Former civil service head Lim Siong Guan launches book on leadership
- POSTED: 08 Jan 2014 21:53
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Former top civil servant Lim Siong Guan says there is a need to document the principles and values of Singapore's founding generation, so that they are not lost over time.
SINGAPORE: Former top civil servant Lim Siong Guan says there is a need to document the principles and values of Singapore's founding generation, so that they are not lost over time.
Mr Lim, who worked with some of the country's early leaders, said this was what motivated him to write his first book titled “The Leader, The Teacher and You: Leadership Through the Third Generation", which was launched on Wednesday.
Mr Lim's illustrious career in the public service spanned 37 years.
He was the head of the civil service and held the post of Permanent Secretary in the Finance, Education and Defence Ministries and the Prime Minister's Office.
He retired from the public service in 2006 and produced a book seven years later to share his experiences. And he believes it is necessary to record the values of the founding generation in order to effectively pass down leadership lessons and capabilities.
"Just as an illustration - 60 per cent of the principles, the values and the approaches of the first generation were used by the second generation to tackle the particular issues of their day,” said Mr Lim.
“If the third generation also takes up 60 per cent (of) what the second generation had exposed them to, you will end up in the situation where the third generation now is using only 36 per cent of what the first generation has started off with."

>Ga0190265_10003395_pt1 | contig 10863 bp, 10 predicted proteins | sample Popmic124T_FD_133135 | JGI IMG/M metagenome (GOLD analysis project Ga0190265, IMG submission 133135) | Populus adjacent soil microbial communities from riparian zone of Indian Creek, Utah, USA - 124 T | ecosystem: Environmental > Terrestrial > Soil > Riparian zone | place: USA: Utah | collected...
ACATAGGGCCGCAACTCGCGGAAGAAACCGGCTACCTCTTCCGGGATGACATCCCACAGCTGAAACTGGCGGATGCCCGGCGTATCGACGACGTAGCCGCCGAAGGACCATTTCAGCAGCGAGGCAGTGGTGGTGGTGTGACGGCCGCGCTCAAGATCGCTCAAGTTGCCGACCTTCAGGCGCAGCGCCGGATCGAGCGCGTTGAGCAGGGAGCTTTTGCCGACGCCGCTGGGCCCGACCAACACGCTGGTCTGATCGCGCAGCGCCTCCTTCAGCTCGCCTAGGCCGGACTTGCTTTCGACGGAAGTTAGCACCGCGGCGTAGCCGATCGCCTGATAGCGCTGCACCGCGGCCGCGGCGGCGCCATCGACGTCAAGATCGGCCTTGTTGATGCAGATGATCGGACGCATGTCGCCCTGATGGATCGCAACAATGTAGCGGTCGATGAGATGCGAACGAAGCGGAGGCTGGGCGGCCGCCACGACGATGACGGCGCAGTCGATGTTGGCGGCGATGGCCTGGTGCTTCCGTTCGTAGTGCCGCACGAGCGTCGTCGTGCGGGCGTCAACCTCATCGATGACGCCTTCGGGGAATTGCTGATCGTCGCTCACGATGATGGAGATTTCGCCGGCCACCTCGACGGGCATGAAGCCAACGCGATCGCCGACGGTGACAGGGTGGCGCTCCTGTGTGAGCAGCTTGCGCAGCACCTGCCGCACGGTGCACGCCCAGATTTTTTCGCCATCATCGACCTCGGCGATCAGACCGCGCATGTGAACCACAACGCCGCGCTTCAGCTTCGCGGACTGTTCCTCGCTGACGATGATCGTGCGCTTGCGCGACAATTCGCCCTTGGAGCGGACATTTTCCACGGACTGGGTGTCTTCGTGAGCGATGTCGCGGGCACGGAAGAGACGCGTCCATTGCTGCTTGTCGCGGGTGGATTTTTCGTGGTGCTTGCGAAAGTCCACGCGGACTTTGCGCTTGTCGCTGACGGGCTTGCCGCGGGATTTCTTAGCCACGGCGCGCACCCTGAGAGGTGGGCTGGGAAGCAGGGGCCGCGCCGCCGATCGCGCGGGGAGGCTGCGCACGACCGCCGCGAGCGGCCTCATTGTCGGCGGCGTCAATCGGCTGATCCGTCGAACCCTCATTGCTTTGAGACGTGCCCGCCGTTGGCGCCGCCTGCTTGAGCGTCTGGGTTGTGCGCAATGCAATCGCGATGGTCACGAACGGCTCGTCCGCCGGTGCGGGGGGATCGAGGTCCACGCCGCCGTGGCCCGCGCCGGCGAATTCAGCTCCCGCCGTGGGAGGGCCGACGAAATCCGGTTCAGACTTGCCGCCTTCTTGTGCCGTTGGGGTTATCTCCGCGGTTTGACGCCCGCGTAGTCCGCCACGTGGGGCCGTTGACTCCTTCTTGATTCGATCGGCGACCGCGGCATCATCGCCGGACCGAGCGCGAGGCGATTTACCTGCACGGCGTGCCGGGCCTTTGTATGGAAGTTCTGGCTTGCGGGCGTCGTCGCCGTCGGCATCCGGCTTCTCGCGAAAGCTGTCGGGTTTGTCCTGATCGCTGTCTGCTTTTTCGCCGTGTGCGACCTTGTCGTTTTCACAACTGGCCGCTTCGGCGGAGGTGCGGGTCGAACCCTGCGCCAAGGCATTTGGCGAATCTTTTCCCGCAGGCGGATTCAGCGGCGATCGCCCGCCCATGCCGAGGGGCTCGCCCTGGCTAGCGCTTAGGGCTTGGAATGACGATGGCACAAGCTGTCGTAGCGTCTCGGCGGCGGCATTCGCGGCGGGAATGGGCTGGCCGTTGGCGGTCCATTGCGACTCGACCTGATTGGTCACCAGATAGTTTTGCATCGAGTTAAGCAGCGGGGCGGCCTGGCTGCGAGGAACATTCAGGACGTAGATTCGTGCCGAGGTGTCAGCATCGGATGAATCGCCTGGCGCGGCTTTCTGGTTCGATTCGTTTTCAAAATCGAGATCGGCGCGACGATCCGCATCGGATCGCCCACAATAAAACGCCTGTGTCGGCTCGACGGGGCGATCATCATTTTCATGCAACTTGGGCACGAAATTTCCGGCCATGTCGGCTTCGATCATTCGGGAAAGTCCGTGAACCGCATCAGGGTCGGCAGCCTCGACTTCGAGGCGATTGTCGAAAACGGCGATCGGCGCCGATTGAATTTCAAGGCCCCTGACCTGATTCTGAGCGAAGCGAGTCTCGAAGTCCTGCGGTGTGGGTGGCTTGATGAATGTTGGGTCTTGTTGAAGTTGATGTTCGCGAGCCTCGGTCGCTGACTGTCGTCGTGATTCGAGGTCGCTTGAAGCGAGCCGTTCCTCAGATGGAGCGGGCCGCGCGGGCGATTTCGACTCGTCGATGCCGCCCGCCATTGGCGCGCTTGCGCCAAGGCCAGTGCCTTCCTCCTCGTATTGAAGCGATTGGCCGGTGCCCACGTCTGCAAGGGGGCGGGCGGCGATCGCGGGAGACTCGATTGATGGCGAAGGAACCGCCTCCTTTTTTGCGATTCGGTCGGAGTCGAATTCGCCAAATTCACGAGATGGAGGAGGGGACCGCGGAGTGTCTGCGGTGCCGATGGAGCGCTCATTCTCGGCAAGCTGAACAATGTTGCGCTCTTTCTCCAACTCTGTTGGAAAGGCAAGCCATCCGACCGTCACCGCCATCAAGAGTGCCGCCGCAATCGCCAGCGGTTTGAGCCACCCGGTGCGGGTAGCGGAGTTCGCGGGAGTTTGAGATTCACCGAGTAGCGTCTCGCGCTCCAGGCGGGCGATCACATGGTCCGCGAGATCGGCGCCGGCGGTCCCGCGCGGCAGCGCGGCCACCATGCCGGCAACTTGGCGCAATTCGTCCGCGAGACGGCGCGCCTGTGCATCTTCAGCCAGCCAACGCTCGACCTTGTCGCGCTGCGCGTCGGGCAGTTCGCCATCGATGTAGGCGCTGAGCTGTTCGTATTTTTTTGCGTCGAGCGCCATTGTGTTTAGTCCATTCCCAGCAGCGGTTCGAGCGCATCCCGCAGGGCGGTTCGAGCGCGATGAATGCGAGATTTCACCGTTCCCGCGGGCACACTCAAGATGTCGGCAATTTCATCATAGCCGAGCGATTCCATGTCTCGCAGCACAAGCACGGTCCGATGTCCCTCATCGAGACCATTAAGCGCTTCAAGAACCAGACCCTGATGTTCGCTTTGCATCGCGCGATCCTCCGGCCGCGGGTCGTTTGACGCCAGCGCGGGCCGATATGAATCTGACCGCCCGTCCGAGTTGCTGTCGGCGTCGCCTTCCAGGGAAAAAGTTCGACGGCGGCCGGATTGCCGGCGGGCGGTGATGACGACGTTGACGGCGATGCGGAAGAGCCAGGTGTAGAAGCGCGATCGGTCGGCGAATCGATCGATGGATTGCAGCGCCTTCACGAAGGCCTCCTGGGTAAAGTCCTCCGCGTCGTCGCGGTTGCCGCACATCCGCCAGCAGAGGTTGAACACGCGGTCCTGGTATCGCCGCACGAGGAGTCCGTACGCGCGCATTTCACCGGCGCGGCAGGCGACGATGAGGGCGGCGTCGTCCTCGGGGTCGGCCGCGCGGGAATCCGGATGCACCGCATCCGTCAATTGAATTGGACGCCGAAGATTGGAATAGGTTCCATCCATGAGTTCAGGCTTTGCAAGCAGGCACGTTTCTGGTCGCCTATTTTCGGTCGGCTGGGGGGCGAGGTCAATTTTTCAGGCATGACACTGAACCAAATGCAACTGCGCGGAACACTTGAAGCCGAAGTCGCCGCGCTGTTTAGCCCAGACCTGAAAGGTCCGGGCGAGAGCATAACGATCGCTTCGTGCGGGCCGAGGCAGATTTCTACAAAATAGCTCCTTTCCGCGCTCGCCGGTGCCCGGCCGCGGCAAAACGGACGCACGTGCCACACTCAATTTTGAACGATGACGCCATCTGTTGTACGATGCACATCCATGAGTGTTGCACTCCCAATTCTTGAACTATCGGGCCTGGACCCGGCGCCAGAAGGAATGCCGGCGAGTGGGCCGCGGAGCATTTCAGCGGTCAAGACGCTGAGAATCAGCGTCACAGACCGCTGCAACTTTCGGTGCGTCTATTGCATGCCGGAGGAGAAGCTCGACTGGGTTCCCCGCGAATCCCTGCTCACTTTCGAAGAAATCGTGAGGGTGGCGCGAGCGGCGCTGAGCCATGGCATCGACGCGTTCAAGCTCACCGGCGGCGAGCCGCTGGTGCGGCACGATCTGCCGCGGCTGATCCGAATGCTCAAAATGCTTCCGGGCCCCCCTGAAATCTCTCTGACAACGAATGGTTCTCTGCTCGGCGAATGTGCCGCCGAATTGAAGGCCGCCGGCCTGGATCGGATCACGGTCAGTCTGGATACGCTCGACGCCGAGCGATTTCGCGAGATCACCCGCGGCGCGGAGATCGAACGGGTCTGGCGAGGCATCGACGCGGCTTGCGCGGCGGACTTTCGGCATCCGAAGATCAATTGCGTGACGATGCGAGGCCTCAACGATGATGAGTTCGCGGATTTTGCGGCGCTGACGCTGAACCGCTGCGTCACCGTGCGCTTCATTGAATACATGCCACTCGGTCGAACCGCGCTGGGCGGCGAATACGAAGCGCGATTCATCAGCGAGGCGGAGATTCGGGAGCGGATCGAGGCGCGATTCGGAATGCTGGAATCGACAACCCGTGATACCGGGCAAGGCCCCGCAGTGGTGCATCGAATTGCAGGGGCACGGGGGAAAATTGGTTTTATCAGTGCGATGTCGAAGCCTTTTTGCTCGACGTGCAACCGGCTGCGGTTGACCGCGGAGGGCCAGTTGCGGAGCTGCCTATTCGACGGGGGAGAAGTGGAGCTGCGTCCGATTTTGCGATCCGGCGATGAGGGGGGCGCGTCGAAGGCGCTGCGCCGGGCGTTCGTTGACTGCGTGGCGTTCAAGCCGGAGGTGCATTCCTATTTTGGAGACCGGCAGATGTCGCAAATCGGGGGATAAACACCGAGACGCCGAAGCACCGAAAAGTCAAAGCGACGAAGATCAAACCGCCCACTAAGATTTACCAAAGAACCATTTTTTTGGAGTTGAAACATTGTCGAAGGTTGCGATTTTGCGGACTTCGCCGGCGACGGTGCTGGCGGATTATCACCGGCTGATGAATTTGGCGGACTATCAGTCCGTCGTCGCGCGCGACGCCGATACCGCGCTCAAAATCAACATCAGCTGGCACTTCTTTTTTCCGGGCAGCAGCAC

Mr Lim was the first Principal Private Secretary to Singapore's founding Prime Minister Lee Kuan Yew, and he recalls one of the key values Mr Lee shared with him.
"He said that as his Principal Private Secretary, I'm going to meet up with foreign officials. He said, ‘when you meet them, you must look them in the eye, you never look on the ground because they need to understand that you are representing Singapore, and they have to pay due regard, due respect’," recalled Mr Lim.
In 1995, the Public Service for the 21st Century (PS 21) movement was launched, spearheaded by Mr Lim Siong Guan. The initiative seeks to make the public service a more responsive and creative organisation. One aim was to encourage more public officers to contribute ideas to improve processes."
However, he feels that the spirit behind the initiative could have been better communicated.
"As I look back, I could have done a better job of communication of PS 21,” Mr Lim reflected.
“I think PS 21 rather quickly came down to a series of rules about ‘this is how you put in suggestions, and this is how you take part in work improvement teams’, but once let's say PS 21 got boiled down to a set of rules on doing things and on participation, people sometimes forget what is the spirit behind it."